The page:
Park Service to Let Indians Remove Plants and Minerals
Abrupt Reversal of Conservation Mandate Raises Legal and Management Questions
Washington, DC — In a major about-face, the National Park Service is finalizing a proposed rule change that would allow Indians to remove plants, plant parts and minerals from national parks, according to documents released by Public Employees for Environmental Responsibility (PEER). The rule change will have broad impacts, affecting nearly all natural and many cultural areas of the entire park system as virtually every park in the U.S is the former ancestral land of one or several federally-recognized tribes.
The proposed rule would overturn the current rule, adopted by the National Park Service (NPS) in 1983, that prohibits “the taking, use or possession of fish, wildlife or plants for ceremonial or religious purposes, except where specifically authorized” by law or treaty. Instead, NPS would let park superintendents enter into agreements authorizing the gathering for traditional purposes of plants, plant parts, or minerals by members of Indian tribes. This plan poses a number of problems, however, including:
- Unexamined Eco-Effects. The proposed rule would permit commercial level harvest for Indian handicraft trade. It would also allow felling of trees, stripping of bark and taking plants important to threatened and endangered species. Yet, NPS has undertaken no scientific studies of potential impacts and will not submit the rule for review under the National Environmental Policy Act;
- Lack of Legal Authority. NPS wants to interpret its Organic Act mandate for conservation in a manner 180 degrees opposite from its interpretation over more than a generation. Currently, only a dozen parks have Indian collecting but only with explicit statutory authorization. Similarly, the U.S. Forest Service felt it needed an act of Congress in 2008 to authorize this practice; and
- Precedent for Take of Park Animals. The same rationale NPS uses to support removal of plants and minerals to support traditional Indian practices supports take of park animals and animal parts.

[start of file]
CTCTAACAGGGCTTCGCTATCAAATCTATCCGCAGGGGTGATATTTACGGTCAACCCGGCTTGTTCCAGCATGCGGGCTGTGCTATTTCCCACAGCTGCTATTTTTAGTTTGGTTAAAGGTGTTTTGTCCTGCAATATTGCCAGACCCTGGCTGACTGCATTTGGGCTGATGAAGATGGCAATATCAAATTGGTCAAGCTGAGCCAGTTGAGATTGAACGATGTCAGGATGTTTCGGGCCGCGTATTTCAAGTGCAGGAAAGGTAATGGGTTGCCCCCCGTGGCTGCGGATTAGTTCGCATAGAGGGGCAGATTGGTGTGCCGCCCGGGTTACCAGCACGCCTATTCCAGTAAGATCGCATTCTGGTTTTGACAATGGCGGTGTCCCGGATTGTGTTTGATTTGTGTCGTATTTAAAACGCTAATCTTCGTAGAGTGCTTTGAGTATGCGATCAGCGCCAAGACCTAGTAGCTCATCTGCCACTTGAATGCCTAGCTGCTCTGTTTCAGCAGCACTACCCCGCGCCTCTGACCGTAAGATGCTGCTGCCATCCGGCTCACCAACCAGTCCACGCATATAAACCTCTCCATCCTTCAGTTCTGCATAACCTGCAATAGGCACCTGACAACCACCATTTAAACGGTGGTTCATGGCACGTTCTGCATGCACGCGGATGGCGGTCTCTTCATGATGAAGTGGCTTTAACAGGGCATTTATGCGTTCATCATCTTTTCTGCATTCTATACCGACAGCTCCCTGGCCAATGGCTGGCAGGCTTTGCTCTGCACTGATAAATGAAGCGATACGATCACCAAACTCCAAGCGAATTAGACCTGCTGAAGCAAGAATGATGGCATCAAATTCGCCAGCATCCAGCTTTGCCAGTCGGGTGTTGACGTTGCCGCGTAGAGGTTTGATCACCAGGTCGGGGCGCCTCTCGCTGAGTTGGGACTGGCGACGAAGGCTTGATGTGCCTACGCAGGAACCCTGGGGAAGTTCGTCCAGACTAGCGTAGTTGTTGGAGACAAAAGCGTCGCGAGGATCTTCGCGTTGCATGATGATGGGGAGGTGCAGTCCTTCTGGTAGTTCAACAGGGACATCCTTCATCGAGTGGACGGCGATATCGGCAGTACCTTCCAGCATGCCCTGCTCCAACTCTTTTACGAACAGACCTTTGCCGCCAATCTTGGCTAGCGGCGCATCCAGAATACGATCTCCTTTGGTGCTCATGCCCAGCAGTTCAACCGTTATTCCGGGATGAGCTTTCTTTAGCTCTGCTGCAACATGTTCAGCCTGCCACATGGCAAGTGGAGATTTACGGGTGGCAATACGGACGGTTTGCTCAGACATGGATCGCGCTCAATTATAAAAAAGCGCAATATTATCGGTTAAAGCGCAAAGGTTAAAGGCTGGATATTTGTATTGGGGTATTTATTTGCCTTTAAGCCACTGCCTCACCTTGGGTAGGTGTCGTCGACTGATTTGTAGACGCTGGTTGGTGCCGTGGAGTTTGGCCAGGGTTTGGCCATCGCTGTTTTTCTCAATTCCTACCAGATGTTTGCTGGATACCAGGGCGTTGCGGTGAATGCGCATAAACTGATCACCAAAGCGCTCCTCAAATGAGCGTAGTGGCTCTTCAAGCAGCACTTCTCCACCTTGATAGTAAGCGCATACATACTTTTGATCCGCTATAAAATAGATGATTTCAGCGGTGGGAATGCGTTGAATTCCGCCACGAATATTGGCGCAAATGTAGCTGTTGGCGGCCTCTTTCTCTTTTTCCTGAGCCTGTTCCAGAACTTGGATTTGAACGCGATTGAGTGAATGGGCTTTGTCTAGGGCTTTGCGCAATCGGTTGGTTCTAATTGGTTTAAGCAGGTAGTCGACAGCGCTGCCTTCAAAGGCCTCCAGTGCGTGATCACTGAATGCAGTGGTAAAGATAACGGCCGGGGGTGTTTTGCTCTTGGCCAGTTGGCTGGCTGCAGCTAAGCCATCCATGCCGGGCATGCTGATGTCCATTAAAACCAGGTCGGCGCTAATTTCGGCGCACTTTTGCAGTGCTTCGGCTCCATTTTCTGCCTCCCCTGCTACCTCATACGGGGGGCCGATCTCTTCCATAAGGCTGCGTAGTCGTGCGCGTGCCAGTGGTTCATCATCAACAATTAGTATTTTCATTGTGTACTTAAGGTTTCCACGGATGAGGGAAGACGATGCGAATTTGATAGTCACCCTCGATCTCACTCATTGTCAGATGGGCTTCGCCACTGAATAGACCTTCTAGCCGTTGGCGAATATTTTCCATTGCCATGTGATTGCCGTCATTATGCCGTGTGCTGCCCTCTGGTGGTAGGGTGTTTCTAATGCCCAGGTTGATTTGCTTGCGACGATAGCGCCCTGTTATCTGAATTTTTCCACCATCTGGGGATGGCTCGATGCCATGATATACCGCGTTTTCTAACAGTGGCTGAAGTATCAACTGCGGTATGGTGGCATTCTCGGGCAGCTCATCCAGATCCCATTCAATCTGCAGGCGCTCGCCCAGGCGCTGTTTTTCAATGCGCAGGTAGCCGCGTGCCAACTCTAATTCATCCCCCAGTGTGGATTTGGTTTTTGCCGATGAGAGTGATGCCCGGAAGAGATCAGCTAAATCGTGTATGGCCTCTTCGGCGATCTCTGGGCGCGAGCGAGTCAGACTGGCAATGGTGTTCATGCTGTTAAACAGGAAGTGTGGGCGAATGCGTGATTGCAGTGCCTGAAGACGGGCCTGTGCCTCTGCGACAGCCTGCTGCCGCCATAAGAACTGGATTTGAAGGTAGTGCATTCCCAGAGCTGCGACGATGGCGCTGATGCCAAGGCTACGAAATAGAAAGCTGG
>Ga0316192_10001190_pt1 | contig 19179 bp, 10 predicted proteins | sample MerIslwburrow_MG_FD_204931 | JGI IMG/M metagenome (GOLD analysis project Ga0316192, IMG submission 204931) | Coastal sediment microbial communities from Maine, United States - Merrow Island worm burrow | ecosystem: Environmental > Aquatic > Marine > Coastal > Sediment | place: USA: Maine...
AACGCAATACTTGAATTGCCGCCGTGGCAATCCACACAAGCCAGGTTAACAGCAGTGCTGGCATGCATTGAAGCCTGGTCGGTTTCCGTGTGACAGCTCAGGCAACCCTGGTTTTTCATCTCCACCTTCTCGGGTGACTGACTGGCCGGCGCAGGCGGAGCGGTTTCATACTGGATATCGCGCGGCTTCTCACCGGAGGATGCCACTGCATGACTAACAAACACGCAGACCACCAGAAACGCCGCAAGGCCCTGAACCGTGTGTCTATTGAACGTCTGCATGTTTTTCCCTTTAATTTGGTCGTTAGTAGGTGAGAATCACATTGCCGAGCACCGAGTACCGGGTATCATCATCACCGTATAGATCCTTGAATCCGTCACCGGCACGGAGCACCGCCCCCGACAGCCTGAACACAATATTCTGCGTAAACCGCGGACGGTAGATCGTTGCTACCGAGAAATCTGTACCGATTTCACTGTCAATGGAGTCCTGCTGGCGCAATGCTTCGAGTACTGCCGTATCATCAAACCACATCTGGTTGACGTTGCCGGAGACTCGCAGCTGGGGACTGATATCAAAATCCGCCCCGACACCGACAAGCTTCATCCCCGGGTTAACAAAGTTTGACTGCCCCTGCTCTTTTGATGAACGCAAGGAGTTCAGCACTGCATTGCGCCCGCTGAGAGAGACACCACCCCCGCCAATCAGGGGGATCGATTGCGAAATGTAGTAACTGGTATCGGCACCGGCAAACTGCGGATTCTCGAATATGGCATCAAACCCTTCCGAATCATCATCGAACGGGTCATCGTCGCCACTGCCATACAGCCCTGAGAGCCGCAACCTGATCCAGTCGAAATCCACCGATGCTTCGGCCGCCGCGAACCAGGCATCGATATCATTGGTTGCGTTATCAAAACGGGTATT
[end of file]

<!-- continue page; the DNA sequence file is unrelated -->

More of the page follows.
“This is a radically misguided proposal which may do lasting harm to the core principles guiding the national park system,” stated PEER Executive Director Jeff Ruch, who obtained the documents under the Freedom of Information Act. “The proposed rule is loosely written and susceptible to broad but unintended consequences to the detriment of park resources.”
At the heart of the proposal is a policy decision to elevate the traditional practices of Indians above all others. At a July 16, 2010 meeting with Cherokee officials concerning gathering of ramps (a wild onion) in Great Smoky Mountains National Park, NPS Director Jon Jarvis declared the current rule is “just wrong” and would be changed, explaining, according to minutes obtained by PEER:
“…Jon noted that a precedent had been set to let non-natives collect plant materials in parks. Our goal, to the contrary is to allow American Indians to gather and restrict gathering by non-natives.”
“National parks should not be managed for political correctness. By law, the national park system is supposed to be managed for ‘the common benefit of all the people of the United States,’” added Ruch, noting that Director Jarvis has encouraged his superintendents to flout the current rule but the Interior Inspector General refused to investigate the 2010 PEER complaint of widespread under-the-table tribal agreements. “Opening parks to ‘traditional’ and ‘cultural’ take of park resources by Indians will inevitably not be limited to Indians. Nor do we know of a legal basis for protecting only the traditions of Indians and no one else.”
“We are well aware that this is an emotional issue, with arguments on both sides,” Ruch concluded. “What is crystal clear, however, is that this significant of a change cannot be dictated by administrative whim; it requires an act of Congress.”